Remembering The Beavers©2006JCMarion

Of all the vocal groups that passed through the musical conciousness of the country during the golden age of Rhythm & Blues, one of the most obscure of them all was a group called The Beavers. The group was apparently the organized and coached in the intracacies of vocalizing by Joe Thomas. Thomas was a noted composer, arranger, and saxophone player whose credentials went back to te days of Jelly Roll Morton. Born in Oklahoma Thomas was a mainstay in jazz circles through the thirties and also served as arranger for such White swing bands as Woody Herman and Raymond Scott. Switching his interests to the ever expanding field of R & B in the post war forties, Thomas by 1950 had become the director of R & B for Decca Records, the biggest major of them all.

In 1949 while teaching composition and voice at his own music school in New York City, he put together a vocal quartet that he felt would be a successful unit in the recording world. The members of the group that he organized were John Wilson (baritone), Fred Hamilton and Dick Palmer tenors, and Ray Johmson on bass. Palmer was formerly a member of The Palmer Brothers vocal group that also included Clarence, who would lead the Jive Bombers in the mid fifties. The group worked on some songs and arrangements and polished their act as they sought a recording contract or at least an opportunity to do a session bnefore the microphones. In late 1949 they had their chance as Thomas got the group signed to Decca subsidiary Coral Records.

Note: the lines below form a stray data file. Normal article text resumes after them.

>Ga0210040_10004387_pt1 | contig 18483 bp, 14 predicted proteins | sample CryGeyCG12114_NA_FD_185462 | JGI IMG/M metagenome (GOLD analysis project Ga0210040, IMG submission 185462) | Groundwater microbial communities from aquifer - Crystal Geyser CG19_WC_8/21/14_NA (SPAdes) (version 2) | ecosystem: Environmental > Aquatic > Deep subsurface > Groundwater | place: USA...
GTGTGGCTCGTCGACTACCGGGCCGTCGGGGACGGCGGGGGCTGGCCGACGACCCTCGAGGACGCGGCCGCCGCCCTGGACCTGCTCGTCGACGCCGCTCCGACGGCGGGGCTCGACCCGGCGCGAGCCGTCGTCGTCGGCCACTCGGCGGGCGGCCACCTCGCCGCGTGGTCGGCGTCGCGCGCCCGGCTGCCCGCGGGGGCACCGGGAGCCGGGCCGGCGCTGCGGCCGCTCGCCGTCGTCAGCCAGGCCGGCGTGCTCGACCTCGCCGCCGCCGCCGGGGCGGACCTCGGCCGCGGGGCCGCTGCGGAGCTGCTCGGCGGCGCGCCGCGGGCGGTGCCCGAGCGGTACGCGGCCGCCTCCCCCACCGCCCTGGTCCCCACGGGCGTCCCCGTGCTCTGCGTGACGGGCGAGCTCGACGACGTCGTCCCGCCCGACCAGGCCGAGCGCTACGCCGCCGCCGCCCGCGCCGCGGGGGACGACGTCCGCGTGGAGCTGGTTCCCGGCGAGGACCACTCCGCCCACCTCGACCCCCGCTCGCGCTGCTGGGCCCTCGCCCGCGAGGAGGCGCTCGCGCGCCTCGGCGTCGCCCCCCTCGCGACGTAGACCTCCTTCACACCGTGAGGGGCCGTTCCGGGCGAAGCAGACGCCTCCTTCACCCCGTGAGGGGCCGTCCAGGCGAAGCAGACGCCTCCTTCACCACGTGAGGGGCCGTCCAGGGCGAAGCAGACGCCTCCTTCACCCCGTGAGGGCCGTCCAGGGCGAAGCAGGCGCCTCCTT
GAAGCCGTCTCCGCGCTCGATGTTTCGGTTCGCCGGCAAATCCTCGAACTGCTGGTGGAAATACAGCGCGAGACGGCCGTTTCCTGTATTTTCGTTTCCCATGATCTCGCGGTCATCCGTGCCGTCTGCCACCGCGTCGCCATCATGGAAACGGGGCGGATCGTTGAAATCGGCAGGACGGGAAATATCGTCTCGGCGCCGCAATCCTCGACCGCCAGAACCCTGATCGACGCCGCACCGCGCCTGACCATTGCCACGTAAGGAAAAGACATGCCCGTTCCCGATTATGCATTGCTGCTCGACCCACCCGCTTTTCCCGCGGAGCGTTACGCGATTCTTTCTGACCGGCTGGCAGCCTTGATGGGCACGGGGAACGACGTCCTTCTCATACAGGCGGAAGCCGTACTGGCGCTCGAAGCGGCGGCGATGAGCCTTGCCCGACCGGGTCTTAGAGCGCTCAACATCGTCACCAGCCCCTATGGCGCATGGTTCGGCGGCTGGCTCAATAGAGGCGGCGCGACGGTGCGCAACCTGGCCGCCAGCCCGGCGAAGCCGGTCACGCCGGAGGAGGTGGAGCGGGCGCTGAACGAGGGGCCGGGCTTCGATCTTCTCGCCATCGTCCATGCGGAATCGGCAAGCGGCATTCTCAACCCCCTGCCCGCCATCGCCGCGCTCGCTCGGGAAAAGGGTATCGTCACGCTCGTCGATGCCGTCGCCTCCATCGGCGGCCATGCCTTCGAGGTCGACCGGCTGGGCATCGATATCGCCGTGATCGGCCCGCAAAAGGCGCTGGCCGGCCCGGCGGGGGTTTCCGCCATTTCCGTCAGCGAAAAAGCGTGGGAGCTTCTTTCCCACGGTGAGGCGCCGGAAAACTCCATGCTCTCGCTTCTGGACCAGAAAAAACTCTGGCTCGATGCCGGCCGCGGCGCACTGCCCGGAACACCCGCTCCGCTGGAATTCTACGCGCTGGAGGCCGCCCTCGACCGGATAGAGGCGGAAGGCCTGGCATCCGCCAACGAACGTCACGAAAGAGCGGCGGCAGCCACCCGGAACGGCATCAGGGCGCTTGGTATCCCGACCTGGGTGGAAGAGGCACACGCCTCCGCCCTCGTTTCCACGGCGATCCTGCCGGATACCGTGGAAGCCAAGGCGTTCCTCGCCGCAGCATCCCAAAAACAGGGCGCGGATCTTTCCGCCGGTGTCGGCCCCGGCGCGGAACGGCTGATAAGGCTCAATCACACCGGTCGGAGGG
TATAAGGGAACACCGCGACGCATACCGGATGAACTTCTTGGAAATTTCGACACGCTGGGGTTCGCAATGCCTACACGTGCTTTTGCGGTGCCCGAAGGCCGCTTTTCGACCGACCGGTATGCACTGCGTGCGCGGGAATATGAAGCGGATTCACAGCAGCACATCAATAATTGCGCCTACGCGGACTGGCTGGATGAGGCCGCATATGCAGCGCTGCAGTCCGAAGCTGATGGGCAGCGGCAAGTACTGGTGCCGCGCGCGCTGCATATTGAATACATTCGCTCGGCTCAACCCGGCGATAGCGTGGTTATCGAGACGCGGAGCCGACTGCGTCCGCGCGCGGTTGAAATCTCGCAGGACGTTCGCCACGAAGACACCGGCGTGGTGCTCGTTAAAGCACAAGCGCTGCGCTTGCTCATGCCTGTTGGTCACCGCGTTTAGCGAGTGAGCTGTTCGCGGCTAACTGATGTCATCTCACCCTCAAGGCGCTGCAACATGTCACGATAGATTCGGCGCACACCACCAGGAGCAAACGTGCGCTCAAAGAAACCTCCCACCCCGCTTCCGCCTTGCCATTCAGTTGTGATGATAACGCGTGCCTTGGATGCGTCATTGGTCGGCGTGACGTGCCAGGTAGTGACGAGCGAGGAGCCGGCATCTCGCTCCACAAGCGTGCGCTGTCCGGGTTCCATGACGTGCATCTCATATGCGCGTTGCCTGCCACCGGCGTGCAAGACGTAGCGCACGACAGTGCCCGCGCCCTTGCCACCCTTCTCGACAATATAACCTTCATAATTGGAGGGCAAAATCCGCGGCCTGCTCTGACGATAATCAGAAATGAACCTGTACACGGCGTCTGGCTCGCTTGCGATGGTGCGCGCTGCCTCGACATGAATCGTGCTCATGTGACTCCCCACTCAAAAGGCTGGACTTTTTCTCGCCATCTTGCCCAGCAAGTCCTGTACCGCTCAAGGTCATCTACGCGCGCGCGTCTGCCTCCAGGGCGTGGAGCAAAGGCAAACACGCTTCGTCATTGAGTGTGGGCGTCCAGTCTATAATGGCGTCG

The first release by the group for Coral was # 65018 and the songs were "If You See Tears In My Eyes" and "I Gotta Do It". "Eyes" was a moderate hit for The Delta Rhythm Boys on Atlantic and that might have stolen some of the sales away from the Beavers. A second recording for the Coral label was released in March of 1950 on # 65026 with the songs "I'd Rather Be Wrong Than Blue" and the jump blues "Big Mouth Mama". Neither of the records for Coral did much of anything on the sales charts. The Beavers were also an uncredited part of a decent selling record at the time - Herb lance had a R & B version of Frankie Laine's pop hit "That Lucky Old Sun" on the Sittin In label and the group performed the background vocals on the tune. Another part of the short strange history of The Beavers was the part they played on another R & B cover of a pop and country hit "Rag Mop" (or as in the lyrics "RAGG MOPP"). The song originally by Johnny Lee Wills was covered by The Ames Brothers for Coral selling in huge numbers. So the parent label Decca tried their hand with a version by Lionel Hampton's band. The vocal group that did the vocals on the record were listed on the label as The Hamp-Tones, but in reality were The Beavers.

The Beavers called it quits in mid 1950 and soon Ray Johnson and Dick Palmer became members of the early R & B vocal group The Blenders. That is the short and interesting history of The Beavers. Perhaps just an afterthought or a passing word or two in the true story of the music, however they were a part of all that is left for the rest of us all these years later to remember and enjoy.


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